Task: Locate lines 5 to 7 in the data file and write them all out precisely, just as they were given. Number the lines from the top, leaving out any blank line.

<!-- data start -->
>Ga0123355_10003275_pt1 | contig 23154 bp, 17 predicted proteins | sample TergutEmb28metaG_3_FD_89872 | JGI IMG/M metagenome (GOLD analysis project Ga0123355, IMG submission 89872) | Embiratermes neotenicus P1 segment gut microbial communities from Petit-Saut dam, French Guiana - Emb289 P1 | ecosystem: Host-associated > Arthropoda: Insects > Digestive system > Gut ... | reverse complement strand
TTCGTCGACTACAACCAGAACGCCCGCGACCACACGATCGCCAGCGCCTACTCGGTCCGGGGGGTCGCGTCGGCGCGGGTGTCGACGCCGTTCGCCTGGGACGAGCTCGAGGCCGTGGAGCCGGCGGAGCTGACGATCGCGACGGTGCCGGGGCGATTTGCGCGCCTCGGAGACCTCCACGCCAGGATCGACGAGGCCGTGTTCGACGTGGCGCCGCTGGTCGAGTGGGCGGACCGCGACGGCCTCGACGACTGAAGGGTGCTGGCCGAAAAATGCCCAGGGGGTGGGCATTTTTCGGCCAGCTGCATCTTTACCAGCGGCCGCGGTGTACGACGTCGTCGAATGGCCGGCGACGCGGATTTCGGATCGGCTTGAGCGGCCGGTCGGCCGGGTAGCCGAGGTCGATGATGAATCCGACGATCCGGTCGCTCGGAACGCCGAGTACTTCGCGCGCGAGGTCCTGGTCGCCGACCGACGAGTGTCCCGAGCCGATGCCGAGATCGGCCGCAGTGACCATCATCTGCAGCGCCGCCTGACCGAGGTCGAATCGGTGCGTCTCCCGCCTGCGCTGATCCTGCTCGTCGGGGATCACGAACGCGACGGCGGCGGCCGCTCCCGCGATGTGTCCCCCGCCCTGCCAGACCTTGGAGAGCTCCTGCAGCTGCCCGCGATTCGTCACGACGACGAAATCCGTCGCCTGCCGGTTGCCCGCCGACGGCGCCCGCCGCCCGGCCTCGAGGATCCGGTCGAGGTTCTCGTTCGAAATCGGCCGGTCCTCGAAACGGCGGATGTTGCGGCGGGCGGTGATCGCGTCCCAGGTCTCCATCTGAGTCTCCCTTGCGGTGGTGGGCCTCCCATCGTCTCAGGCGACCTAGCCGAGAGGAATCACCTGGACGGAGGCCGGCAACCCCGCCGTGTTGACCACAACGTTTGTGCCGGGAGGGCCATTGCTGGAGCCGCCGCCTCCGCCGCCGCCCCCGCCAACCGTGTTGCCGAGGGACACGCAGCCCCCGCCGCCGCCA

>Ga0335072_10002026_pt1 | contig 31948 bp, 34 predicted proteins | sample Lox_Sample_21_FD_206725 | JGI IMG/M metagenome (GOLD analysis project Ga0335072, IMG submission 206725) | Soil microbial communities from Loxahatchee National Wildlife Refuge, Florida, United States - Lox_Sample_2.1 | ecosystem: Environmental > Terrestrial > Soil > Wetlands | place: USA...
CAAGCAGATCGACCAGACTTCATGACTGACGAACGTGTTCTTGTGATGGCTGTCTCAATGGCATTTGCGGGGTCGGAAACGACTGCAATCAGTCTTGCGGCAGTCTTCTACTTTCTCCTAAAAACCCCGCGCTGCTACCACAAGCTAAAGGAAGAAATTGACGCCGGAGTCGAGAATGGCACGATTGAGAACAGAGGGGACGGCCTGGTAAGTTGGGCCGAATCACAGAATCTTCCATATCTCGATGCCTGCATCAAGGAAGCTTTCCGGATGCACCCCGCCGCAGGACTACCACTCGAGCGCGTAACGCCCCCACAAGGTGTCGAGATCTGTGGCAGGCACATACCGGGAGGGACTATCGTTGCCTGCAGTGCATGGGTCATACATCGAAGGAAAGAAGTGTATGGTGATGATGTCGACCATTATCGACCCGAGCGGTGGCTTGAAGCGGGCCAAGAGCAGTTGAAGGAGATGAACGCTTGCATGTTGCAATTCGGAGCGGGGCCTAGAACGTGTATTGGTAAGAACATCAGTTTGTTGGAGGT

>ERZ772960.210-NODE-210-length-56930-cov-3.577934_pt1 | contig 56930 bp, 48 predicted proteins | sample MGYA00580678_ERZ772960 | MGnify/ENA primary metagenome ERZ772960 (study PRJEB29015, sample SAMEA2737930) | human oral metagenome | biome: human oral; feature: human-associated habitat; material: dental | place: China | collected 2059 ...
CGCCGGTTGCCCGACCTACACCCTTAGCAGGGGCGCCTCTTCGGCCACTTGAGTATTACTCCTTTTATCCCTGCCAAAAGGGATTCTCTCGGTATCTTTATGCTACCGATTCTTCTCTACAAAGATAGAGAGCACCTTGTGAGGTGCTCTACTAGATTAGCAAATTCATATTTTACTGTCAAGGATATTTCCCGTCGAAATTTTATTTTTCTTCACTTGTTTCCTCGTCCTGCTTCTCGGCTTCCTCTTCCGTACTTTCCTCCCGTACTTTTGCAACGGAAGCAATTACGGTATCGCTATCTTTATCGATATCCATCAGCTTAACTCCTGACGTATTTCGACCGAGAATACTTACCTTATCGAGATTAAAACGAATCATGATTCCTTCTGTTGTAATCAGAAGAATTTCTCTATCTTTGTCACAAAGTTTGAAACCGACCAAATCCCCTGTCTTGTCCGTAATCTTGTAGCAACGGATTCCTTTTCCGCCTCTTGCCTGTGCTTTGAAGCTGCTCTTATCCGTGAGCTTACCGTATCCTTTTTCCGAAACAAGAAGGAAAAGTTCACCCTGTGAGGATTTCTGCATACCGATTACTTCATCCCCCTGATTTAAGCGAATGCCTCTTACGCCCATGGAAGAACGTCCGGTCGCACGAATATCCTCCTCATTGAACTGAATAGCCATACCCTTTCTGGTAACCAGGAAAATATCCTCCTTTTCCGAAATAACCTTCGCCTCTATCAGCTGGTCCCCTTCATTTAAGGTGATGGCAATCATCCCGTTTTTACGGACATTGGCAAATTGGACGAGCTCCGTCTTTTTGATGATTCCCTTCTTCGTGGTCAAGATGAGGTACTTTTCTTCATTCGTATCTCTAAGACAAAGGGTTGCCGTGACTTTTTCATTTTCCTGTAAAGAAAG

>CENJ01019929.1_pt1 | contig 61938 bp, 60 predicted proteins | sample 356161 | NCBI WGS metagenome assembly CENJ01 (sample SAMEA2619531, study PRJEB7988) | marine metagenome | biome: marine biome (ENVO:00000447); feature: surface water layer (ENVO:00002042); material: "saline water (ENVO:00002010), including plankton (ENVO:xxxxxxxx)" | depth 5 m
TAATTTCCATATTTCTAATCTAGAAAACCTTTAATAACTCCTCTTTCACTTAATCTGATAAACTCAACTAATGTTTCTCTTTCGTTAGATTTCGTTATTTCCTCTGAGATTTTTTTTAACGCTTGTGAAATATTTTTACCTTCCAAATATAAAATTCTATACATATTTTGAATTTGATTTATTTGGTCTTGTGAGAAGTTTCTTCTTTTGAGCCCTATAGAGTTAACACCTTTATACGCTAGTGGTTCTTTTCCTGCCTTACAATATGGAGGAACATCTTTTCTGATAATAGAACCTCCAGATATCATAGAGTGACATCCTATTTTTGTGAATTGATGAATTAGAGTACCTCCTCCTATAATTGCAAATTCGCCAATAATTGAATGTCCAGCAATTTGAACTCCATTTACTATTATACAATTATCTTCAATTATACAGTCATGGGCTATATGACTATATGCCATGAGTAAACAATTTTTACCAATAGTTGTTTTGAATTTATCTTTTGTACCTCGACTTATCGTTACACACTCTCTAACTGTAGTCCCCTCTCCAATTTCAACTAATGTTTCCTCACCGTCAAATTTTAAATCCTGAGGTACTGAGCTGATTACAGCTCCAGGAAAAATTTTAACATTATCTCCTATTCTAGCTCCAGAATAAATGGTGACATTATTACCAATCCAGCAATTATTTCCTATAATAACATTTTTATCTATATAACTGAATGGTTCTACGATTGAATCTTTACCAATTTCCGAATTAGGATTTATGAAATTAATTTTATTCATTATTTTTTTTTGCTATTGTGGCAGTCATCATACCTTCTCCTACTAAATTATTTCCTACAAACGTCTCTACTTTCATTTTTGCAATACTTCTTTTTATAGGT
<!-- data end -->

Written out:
>ERZ772960.210-NODE-210-length-56930-cov-3.577934_pt1 | contig 56930 bp, 48 predicted proteins | sample MGYA00580678_ERZ772960 | MGnify/ENA primary metagenome ERZ772960 (study PRJEB29015, sample SAMEA2737930) | human oral metagenome | biome: human oral; feature: human-associated habitat; material: dental | place: China | collected 2059 ...
CGCCGGTTGCCCGACCTACACCCTTAGCAGGGGCGCCTCTTCGGCCACTTGAGTATTACTCCTTTTATCCCTGCCAAAAGGGATTCTCTCGGTATCTTTATGCTACCGATTCTTCTCTACAAAGATAGAGAGCACCTTGTGAGGTGCTCTACTAGATTAGCAAATTCATATTTTACTGTCAAGGATATTTCCCGTCGAAATTTTATTTTTCTTCACTTGTTTCCTCGTCCTGCTTCTCGGCTTCCTCTTCCGTACTTTCCTCCCGTACTTTTGCAACGGAAGCAATTACGGTATCGCTATCTTTATCGATATCCATCAGCTTAACTCCTGACGTATTTCGACCGAGAATACTTACCTTATCGAGATTAAAACGAATCATGATTCCTTCTGTTGTAATCAGAAGAATTTCTCTATCTTTGTCACAAAGTTTGAAACCGACCAAATCCCCTGTCTTGTCCGTAATCTTGTAGCAACGGATTCCTTTTCCGCCTCTTGCCTGTGCTTTGAAGCTGCTCTTATCCGTGAGCTTACCGTATCCTTTTTCCGAAACAAGAAGGAAAAGTTCACCCTGTGAGGATTTCTGCATACCGATTACTTCATCCCCCTGATTTAAGCGAATGCCTCTTACGCCCATGGAAGAACGTCCGGTCGCACGAATATCCTCCTCATTGAACTGAATAGCCATACCCTTTCTGGTAACCAGGAAAATATCCTCCTTTTCCGAAATAACCTTCGCCTCTATCAGCTGGTCCCCTTCATTTAAGGTGATGGCAATCATCCCGTTTTTACGGACATTGGCAAATTGGACGAGCTCCGTCTTTTTGATGATTCCCTTCTTCGTGGTCAAGATGAGGTACTTTTCTTCATTCGTATCTCTAAGACAAAGGGTTGCCGTGACTTTTTCATTTTCCTGTAAAGAAAG

>CENJ01019929.1_pt1 | contig 61938 bp, 60 predicted proteins | sample 356161 | NCBI WGS metagenome assembly CENJ01 (sample SAMEA2619531, study PRJEB7988) | marine metagenome | biome: marine biome (ENVO:00000447); feature: surface water layer (ENVO:00002042); material: "saline water (ENVO:00002010), including plankton (ENVO:xxxxxxxx)" | depth 5 m